2. Question for anyone that wants to respond. Everyone that I’ve recently spoken with about the BCS claims that Auburn will jump up to 3 after the Michigan vs Ohio St game no matter what. If that is a really close game, wouldn’t the loser of the game still stay at #3. That game shouldnt hurt either team that much unless its a blow out. Auburn’s loss came to a team outside of the top 10 and will probably end up outside of the top 25 at years end. Who would be your pick to play for a national title. Lets assume things here and that Ohio St goes undefeated, what team should get to play them for a title?

    1. undefeated West Virginia
    2. a one loss Michigan team, loss against Ohio St
    3. a one loss Auburn team, loss against Arkansas.
    4. a one loss USC team, loss against either Cal or Notre Dame
    5. a one loss Notre Dame team, loss against Michigan

    looks like a good playoff scenario to me

  3. A few memories of Jeff Burroughs:

    Those thick Harry Caray glasses.

    To this day, I never saw a guy get whiffed as often on called strikes right down the middle. He must’ve guessed curveball a lot.

    His OF play bordered on legendary. He was a truly awful fielder. I recall a late-inning situation in Chicago that old Braves fans still talk about: Bottom 9, Braves blowing a big lead (again). Two outs, Braves trying to hang on—still up a run, runners on 1st & 2nd, Burroughs in LF. Single to left, a 47-hopper, goes right through his legs skipping toward the warning track, both runs score. Ballgame. My lasting memory is Burroughs lumbering for the ball while the Cubs round the bases.

    The upside: His first 2 years in ATL were pretty darn good. In 1977, he had 114 RBI, back at a time when very few did that. He only had 77 RBI in 1978, but was leading the NL in batting average until Sept. He ended barely above .300, but he was .320 or so all year long.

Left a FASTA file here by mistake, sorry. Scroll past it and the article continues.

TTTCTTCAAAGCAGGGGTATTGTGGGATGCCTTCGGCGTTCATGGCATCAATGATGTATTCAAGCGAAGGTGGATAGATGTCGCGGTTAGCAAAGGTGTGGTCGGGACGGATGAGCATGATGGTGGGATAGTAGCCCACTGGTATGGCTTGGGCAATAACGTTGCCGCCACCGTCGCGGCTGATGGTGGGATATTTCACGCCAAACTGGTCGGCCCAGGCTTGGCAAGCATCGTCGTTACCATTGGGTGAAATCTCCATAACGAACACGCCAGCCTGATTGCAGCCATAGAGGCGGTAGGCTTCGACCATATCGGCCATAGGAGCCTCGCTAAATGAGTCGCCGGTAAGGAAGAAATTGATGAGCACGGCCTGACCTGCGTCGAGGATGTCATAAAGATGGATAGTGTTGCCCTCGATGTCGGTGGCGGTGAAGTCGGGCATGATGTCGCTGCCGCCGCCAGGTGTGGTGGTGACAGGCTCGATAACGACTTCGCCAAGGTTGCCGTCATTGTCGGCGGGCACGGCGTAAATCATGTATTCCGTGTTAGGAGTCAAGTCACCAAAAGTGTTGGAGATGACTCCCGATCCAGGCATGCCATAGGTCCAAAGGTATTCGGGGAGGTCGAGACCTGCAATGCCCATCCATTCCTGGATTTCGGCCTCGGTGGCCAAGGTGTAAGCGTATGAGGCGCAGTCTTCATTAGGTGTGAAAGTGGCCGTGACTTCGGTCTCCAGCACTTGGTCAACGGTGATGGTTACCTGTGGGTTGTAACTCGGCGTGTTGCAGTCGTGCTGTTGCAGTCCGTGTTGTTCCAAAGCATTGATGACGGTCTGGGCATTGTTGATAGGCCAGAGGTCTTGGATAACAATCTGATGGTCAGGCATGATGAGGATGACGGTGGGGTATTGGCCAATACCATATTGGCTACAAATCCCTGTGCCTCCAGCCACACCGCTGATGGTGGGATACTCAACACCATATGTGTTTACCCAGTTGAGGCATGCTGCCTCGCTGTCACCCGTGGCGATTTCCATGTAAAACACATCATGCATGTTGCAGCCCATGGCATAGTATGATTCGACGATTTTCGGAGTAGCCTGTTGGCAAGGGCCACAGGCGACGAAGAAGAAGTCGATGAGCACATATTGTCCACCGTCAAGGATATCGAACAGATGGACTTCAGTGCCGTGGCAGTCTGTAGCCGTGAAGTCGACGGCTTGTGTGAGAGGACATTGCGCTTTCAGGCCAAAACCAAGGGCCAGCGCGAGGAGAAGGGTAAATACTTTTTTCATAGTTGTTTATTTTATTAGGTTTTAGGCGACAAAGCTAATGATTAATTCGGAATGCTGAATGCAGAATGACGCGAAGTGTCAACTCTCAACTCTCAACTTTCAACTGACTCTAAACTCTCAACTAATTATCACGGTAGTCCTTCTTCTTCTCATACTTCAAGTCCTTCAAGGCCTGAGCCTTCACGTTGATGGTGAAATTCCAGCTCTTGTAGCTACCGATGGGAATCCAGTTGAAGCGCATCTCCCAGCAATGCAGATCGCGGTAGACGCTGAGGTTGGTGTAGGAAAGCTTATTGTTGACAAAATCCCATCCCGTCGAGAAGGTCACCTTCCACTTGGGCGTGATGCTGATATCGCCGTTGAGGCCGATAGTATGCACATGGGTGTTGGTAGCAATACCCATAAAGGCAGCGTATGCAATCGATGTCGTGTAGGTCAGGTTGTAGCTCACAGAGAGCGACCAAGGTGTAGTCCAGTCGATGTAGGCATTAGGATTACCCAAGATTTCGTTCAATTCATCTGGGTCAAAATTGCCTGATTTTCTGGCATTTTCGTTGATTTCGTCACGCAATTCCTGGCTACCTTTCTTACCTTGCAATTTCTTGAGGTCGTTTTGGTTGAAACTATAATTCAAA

I seem to recall that pitchers weren’t terribly interested in pitching to him in 1978, especially after Horner entered the lineup in the middle of the year. They basically walked Burroughs & pitched to the rookie instead, who ended up with 23 HRs & a ROY award.

    And yes, he faded surprisingly quickly.

  4. I think the first analogy should be

    Tony Gwynn, Sr. : Tony Gwynn, Jr.

    Yeah, I’m being nitpicky. But I just figured if you did it for the Penas… hehe

  5. Looking forward to the rest of the list, but I’m off to Amsterdam for the rest of the week. Business calls…

    I’ll be watching the NLCS & WS at the Satellite Cafe in the Leidseplein, cold one in hand. Go Tigers. Die Mets die.

  6. Mac, I’m enjoying this series a lot. Keep up the good work.

    Jarrod Saltalamacchia has been crushing the ball in the Arizona Fall League, so maybe there’s hope for him yet…

  7. Wow. Color me jealous, ububba. I’ve sat at that very cafe several times. L-O-V-E the Leidseplein, especially during the holidays. Cold as all get out, but just beautiful.

  8. Burroughs was actually a godsend in ’77 for Braves fans, let me tell you ’77 was one bad year to be a Braves fan, i.e. that was the year Ted “managed” a game, Burroughs actually gave a silver lining, in ’79 he just couldn’t play anymore.